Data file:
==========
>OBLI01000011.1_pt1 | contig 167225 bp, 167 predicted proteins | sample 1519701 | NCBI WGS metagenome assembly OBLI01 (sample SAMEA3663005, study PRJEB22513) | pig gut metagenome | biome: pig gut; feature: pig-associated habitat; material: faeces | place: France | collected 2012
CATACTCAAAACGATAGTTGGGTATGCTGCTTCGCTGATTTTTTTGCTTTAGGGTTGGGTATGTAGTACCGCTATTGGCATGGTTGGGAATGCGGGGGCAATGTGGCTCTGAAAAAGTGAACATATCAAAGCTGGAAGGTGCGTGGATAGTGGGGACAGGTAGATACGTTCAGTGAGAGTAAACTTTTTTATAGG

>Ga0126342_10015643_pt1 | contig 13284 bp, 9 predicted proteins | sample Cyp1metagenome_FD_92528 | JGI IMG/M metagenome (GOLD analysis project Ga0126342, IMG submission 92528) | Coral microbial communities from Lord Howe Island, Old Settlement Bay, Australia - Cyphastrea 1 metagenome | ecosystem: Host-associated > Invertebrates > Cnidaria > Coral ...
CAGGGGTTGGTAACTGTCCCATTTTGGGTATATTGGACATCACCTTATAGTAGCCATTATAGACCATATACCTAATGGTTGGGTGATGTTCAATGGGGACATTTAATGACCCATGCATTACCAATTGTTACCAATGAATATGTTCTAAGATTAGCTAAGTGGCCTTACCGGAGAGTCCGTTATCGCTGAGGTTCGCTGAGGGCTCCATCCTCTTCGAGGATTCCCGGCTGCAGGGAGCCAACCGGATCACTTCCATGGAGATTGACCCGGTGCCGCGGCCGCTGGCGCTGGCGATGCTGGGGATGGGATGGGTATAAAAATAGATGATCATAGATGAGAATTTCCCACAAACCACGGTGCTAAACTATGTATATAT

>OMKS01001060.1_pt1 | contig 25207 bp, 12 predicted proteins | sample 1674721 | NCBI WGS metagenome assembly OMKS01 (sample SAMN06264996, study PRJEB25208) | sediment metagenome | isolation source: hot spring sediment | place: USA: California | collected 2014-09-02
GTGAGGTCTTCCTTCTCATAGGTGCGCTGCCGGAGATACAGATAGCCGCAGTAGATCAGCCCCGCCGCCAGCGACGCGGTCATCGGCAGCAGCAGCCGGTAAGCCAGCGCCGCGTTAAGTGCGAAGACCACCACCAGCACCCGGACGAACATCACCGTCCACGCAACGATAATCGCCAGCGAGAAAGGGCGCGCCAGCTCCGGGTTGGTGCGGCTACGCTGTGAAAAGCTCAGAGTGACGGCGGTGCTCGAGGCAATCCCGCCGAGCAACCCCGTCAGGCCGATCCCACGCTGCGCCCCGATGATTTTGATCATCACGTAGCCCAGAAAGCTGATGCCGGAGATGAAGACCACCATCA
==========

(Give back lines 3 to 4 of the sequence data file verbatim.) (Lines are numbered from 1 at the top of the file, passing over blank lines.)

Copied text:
>Ga0126342_10015643_pt1 | contig 13284 bp, 9 predicted proteins | sample Cyp1metagenome_FD_92528 | JGI IMG/M metagenome (GOLD analysis project Ga0126342, IMG submission 92528) | Coral microbial communities from Lord Howe Island, Old Settlement Bay, Australia - Cyphastrea 1 metagenome | ecosystem: Host-associated > Invertebrates > Cnidaria > Coral ...
CAGGGGTTGGTAACTGTCCCATTTTGGGTATATTGGACATCACCTTATAGTAGCCATTATAGACCATATACCTAATGGTTGGGTGATGTTCAATGGGGACATTTAATGACCCATGCATTACCAATTGTTACCAATGAATATGTTCTAAGATTAGCTAAGTGGCCTTACCGGAGAGTCCGTTATCGCTGAGGTTCGCTGAGGGCTCCATCCTCTTCGAGGATTCCCGGCTGCAGGGAGCCAACCGGATCACTTCCATGGAGATTGACCCGGTGCCGCGGCCGCTGGCGCTGGCGATGCTGGGGATGGGATGGGTATAAAAATAGATGATCATAGATGAGAATTTCCCACAAACCACGGTGCTAAACTATGTATATAT